> advanced like Ubuntu, Mepis, and Suse, are not really designed for p2
    > machines.
    >
    > I tried for almost three hours to configure my OWN Lexmark printer with
    > Puppy Linux - I can't imagine trying to help someone else do it without
    > seeing the screen.
    >
    > I will probably try pc anywhere.
    >
     
    MF, Mar 30, 2006
    #15
  16. pgluth1

    Crimson* Guest

    > Well, there you go. Instead of finding out, you're guessing.
    Can the OP prove me wrong on this one? It's a fact that the majority of
    users don't scratch the surface of their office suites.

    > I measure the time I've spent doing that in man-years.

    Huh?

    > So how many of them have abandoned Windows for Linux on your say-so?

    100% or 0% depending on your outlook. I've never been in a situation to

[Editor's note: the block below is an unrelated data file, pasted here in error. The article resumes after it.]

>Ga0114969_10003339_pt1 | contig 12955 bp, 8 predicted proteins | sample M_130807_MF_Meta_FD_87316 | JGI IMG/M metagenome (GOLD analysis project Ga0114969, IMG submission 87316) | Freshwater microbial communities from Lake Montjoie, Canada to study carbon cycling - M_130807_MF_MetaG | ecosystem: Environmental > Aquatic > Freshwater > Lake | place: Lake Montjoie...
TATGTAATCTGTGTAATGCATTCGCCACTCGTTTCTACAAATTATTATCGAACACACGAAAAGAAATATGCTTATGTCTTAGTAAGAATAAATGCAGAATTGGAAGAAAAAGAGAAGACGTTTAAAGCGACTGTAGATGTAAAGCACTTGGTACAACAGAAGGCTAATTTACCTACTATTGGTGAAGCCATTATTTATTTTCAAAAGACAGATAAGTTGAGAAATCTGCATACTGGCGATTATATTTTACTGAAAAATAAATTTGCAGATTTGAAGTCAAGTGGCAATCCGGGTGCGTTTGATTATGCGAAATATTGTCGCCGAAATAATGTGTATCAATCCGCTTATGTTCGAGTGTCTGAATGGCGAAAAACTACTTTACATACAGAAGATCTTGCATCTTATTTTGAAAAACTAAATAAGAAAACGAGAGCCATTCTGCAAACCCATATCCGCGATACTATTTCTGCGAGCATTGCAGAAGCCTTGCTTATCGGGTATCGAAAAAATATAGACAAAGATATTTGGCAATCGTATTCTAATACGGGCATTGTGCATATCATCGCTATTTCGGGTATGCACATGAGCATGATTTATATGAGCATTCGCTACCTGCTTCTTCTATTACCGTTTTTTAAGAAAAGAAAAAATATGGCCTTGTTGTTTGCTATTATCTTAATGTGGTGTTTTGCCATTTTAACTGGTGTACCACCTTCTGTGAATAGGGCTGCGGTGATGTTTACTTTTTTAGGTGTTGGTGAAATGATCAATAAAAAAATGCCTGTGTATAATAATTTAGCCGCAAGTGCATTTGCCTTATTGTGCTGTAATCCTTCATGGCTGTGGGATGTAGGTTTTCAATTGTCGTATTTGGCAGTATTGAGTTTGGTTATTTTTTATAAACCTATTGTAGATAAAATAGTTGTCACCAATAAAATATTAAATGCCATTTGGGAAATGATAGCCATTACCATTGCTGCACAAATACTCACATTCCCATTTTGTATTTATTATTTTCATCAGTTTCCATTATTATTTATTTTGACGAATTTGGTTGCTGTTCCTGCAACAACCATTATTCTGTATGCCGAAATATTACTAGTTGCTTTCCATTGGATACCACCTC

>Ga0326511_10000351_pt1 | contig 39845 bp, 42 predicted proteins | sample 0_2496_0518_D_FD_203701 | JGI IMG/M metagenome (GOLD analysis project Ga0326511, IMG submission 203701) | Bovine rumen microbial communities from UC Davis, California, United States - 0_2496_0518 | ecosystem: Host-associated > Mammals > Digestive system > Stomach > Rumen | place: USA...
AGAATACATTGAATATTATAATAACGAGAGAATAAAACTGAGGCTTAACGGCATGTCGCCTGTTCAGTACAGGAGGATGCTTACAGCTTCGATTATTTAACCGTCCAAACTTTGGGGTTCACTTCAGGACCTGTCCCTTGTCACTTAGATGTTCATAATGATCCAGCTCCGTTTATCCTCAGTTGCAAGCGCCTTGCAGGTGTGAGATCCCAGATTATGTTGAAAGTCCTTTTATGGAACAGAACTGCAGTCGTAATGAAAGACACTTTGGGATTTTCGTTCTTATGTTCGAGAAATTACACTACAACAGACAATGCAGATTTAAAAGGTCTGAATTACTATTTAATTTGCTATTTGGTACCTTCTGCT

suggest this to someone who would come into a shop to confer with a tech
    face-to-face on at least a semi-regular basis. The OP's question dealt with
    long-term hands-free management. The people I used to deal with had the
    advantage of coming into our shop or having us come out to their house. Not
    an option for the OP.

    > Uh, if you bothered to check headers you would see that I am posting from
    > a
    > Linux system.

    My bad. From now on I'll be sure to check the headers on every single
    message when I'm responding to a group in general. Sorry Master Clarke.

    > They are the same for certain values of "same". They are not identical or
    > even close to it. If "click on the menu, click on shutdown" etc made
    > for
    > identity then the Macs user interface would be identical to Windows
    > machines.